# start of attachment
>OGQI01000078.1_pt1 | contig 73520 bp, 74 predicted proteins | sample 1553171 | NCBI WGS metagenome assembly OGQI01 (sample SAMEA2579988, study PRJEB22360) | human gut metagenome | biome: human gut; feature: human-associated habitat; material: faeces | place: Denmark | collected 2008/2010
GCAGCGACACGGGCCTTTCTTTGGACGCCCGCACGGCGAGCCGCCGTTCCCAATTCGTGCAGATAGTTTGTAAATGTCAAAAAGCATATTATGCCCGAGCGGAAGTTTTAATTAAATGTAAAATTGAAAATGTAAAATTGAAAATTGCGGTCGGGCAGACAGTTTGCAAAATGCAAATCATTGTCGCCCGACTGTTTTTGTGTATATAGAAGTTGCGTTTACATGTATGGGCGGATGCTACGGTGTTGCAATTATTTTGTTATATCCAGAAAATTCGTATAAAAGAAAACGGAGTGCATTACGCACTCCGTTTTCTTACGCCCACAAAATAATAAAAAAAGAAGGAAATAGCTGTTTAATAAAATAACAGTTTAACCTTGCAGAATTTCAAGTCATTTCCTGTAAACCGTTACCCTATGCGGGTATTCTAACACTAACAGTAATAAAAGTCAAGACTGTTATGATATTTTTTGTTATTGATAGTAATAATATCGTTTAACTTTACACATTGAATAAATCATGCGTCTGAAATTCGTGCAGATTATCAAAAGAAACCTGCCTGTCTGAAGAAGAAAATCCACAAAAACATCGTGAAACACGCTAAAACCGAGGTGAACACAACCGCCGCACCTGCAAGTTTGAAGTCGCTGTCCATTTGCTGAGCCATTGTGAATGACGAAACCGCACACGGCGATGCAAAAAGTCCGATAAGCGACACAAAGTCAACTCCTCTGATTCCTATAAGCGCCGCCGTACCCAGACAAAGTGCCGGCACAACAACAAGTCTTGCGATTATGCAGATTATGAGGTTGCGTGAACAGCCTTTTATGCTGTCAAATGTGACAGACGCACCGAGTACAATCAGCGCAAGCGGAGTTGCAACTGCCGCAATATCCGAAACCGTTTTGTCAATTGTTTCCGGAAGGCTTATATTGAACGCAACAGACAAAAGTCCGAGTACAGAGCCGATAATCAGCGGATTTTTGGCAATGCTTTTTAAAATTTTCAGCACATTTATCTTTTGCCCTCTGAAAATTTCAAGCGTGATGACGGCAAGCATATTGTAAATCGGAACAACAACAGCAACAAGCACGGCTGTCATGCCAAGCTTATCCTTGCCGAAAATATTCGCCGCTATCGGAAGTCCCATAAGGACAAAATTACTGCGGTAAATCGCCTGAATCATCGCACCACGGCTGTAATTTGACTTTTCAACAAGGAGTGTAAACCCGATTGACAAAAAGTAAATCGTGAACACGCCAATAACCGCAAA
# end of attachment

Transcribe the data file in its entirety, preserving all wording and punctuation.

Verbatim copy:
>OGQI01000078.1_pt1 | contig 73520 bp, 74 predicted proteins | sample 1553171 | NCBI WGS metagenome assembly OGQI01 (sample SAMEA2579988, study PRJEB22360) | human gut metagenome | biome: human gut; feature: human-associated habitat; material: faeces | place: Denmark | collected 2008/2010
GCAGCGACACGGGCCTTTCTTTGGACGCCCGCACGGCGAGCCGCCGTTCCCAATTCGTGCAGATAGTTTGTAAATGTCAAAAAGCATATTATGCCCGAGCGGAAGTTTTAATTAAATGTAAAATTGAAAATGTAAAATTGAAAATTGCGGTCGGGCAGACAGTTTGCAAAATGCAAATCATTGTCGCCCGACTGTTTTTGTGTATATAGAAGTTGCGTTTACATGTATGGGCGGATGCTACGGTGTTGCAATTATTTTGTTATATCCAGAAAATTCGTATAAAAGAAAACGGAGTGCATTACGCACTCCGTTTTCTTACGCCCACAAAATAATAAAAAAAGAAGGAAATAGCTGTTTAATAAAATAACAGTTTAACCTTGCAGAATTTCAAGTCATTTCCTGTAAACCGTTACCCTATGCGGGTATTCTAACACTAACAGTAATAAAAGTCAAGACTGTTATGATATTTTTTGTTATTGATAGTAATAATATCGTTTAACTTTACACATTGAATAAATCATGCGTCTGAAATTCGTGCAGATTATCAAAAGAAACCTGCCTGTCTGAAGAAGAAAATCCACAAAAACATCGTGAAACACGCTAAAACCGAGGTGAACACAACCGCCGCACCTGCAAGTTTGAAGTCGCTGTCCATTTGCTGAGCCATTGTGAATGACGAAACCGCACACGGCGATGCAAAAAGTCCGATAAGCGACACAAAGTCAACTCCTCTGATTCCTATAAGCGCCGCCGTACCCAGACAAAGTGCCGGCACAACAACAAGTCTTGCGATTATGCAGATTATGAGGTTGCGTGAACAGCCTTTTATGCTGTCAAATGTGACAGACGCACCGAGTACAATCAGCGCAAGCGGAGTTGCAACTGCCGCAATATCCGAAACCGTTTTGTCAATTGTTTCCGGAAGGCTTATATTGAACGCAACAGACAAAAGTCCGAGTACAGAGCCGATAATCAGCGGATTTTTGGCAATGCTTTTTAAAATTTTCAGCACATTTATCTTTTGCCCTCTGAAAATTTCAAGCGTGATGACGGCAAGCATATTGTAAATCGGAACAACAACAGCAACAAGCACGGCTGTCATGCCAAGCTTATCCTTGCCGAAAATATTCGCCGCTATCGGAAGTCCCATAAGGACAAAATTACTGCGGTAAATCGCCTGAATCATCGCACCACGGCTGTAATTTGACTTTTCAACAAGGAGTGTAAACCCGATTGACAAAAAGTAAATCGTGAACACGCCAATAACCGCAAA